A weekend fatality at the start of the recreational groundfish fishery proves that there is not enough time for people to take part safely, a local mayor says. 

"I think it's outrageous and it's discrimination. I mean how can you do it to one province and not the others?" said Gary Gosine, mayor of Wabana on Bell Island. 

Gosine fears that there may be more tragedies this summer because people feel the need to rush to the water before the summer food fishery expires in the next three weeks. 

People on Bell Island are reeling following a boating accident that claimed the life of Gordon Reid, Sr., 72, who died after he and two others were thrown into the ocean when their small boat capsized. 

Witnesses said none of the men was wearing a life-jacket, and that the wind had picked up suddenly before the boat flipped.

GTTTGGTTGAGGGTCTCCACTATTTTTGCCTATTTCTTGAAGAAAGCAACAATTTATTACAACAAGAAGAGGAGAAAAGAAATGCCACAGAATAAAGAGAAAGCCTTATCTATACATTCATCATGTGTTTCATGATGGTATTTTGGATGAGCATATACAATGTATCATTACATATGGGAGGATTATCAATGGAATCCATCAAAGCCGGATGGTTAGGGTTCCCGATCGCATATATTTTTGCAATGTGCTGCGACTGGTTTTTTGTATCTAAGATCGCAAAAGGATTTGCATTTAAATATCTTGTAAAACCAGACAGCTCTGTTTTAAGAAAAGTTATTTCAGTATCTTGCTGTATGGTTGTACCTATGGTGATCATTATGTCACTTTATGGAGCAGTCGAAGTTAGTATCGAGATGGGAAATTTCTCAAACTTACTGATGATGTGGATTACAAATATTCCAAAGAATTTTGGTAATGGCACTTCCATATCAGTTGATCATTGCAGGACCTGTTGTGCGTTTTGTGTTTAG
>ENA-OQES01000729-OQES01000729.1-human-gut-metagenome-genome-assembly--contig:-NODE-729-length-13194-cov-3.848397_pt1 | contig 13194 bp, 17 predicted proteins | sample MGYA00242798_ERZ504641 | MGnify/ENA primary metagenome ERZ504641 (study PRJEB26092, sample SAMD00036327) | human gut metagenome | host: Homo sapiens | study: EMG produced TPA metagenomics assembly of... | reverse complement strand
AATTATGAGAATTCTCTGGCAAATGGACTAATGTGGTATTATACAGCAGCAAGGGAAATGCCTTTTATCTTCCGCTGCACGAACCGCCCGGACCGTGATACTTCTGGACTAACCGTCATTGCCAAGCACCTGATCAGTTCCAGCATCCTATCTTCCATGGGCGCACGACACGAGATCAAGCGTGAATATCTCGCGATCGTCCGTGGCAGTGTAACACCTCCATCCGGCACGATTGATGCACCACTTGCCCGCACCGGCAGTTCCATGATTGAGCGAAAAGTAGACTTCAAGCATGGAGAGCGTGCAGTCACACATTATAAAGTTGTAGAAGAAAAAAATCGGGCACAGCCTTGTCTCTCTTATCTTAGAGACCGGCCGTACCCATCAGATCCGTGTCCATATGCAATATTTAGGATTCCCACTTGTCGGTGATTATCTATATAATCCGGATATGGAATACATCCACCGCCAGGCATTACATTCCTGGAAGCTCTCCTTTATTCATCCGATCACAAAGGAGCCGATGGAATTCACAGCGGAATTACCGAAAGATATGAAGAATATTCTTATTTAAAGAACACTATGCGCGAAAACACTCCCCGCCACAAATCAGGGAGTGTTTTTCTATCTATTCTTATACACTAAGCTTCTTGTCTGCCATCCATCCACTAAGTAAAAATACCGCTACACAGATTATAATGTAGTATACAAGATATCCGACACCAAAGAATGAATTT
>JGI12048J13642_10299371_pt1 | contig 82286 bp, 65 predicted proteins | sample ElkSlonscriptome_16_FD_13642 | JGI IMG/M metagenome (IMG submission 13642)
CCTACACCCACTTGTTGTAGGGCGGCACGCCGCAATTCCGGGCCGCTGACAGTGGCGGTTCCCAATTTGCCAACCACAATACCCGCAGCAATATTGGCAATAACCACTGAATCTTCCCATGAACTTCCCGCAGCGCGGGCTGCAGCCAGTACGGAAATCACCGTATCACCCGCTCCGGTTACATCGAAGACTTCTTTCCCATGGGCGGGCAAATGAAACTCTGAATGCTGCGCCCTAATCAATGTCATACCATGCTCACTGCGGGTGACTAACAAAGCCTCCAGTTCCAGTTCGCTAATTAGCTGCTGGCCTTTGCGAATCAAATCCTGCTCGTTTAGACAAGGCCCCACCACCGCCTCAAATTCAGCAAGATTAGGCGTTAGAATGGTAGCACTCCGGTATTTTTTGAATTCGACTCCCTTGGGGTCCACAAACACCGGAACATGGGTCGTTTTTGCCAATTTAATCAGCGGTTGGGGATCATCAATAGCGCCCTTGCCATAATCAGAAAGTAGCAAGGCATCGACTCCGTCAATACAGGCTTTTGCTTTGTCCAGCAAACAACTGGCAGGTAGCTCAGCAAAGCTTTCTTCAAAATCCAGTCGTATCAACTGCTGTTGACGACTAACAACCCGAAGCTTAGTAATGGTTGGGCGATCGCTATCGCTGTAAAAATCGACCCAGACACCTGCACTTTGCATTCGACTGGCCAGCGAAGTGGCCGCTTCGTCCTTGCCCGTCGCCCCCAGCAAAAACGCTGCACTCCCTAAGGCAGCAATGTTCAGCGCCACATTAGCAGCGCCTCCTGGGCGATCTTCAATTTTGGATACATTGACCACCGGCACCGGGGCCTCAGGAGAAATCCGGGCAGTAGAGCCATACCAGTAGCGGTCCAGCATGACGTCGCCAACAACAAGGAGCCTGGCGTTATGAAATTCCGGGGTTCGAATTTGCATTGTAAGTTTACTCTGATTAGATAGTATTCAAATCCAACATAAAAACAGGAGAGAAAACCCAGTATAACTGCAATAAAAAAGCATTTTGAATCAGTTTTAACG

Reid grew up on Bell Island before moving to Cambridge, Ont., and had recently returned to the island to visit family for a month. 

Gosine said it is not fair that Canadians in other provinces can take to the water to catch a meal of fish, while the food fishery in Newfoundland and Labrador is much more limited. The recreational fishery opened Saturday and will close close Aug. 10. It will reopen again for a short period in September. 

Police investigate food fishery death

Police were called to Conception Bay on Saturday after an open boat capsized during the opening day of the food fishery. (CBC)

Gosine said Reid's death has cast a pall over the community. 

"This is pretty hard when your own [or] someone from your own is hit, and this community is very small, very unique and very close," Gosine said in an interview. 

"Once again the demeanor going around here on Bell Island over the last couple of days has been two words, I guess — very sad. But I can tell you my heart and my condolences go out to the Reid family, which is a very big family. They'll get through it but it is going to be very hard." 

The rules for the recreational fishery allow participants to catch up to five groundfish per day, or a maximum of 15 per boat.